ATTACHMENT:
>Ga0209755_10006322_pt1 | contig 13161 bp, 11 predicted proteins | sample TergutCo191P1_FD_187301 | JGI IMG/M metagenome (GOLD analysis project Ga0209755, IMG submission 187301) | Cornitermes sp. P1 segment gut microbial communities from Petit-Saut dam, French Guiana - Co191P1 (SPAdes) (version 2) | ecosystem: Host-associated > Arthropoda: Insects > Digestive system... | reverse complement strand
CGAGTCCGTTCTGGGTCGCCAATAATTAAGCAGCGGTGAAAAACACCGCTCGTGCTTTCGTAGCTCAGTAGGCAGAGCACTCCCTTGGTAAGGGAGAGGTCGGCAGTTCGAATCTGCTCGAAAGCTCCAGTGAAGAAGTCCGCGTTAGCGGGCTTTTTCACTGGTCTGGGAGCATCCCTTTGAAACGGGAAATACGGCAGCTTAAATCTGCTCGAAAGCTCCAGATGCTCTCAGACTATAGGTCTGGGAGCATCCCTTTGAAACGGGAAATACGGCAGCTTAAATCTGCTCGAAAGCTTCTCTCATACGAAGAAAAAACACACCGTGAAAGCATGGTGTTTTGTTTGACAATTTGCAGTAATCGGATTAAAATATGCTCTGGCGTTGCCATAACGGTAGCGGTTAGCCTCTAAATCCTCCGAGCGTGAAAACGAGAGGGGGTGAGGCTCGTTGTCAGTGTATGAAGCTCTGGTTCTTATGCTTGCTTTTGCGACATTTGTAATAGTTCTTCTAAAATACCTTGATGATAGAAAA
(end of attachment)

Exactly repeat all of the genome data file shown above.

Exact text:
>Ga0209755_10006322_pt1 | contig 13161 bp, 11 predicted proteins | sample TergutCo191P1_FD_187301 | JGI IMG/M metagenome (GOLD analysis project Ga0209755, IMG submission 187301) | Cornitermes sp. P1 segment gut microbial communities from Petit-Saut dam, French Guiana - Co191P1 (SPAdes) (version 2) | ecosystem: Host-associated > Arthropoda: Insects > Digestive system... | reverse complement strand
CGAGTCCGTTCTGGGTCGCCAATAATTAAGCAGCGGTGAAAAACACCGCTCGTGCTTTCGTAGCTCAGTAGGCAGAGCACTCCCTTGGTAAGGGAGAGGTCGGCAGTTCGAATCTGCTCGAAAGCTCCAGTGAAGAAGTCCGCGTTAGCGGGCTTTTTCACTGGTCTGGGAGCATCCCTTTGAAACGGGAAATACGGCAGCTTAAATCTGCTCGAAAGCTCCAGATGCTCTCAGACTATAGGTCTGGGAGCATCCCTTTGAAACGGGAAATACGGCAGCTTAAATCTGCTCGAAAGCTTCTCTCATACGAAGAAAAAACACACCGTGAAAGCATGGTGTTTTGTTTGACAATTTGCAGTAATCGGATTAAAATATGCTCTGGCGTTGCCATAACGGTAGCGGTTAGCCTCTAAATCCTCCGAGCGTGAAAACGAGAGGGGGTGAGGCTCGTTGTCAGTGTATGAAGCTCTGGTTCTTATGCTTGCTTTTGCGACATTTGTAATAGTTCTTCTAAAATACCTTGATGATAGAAAA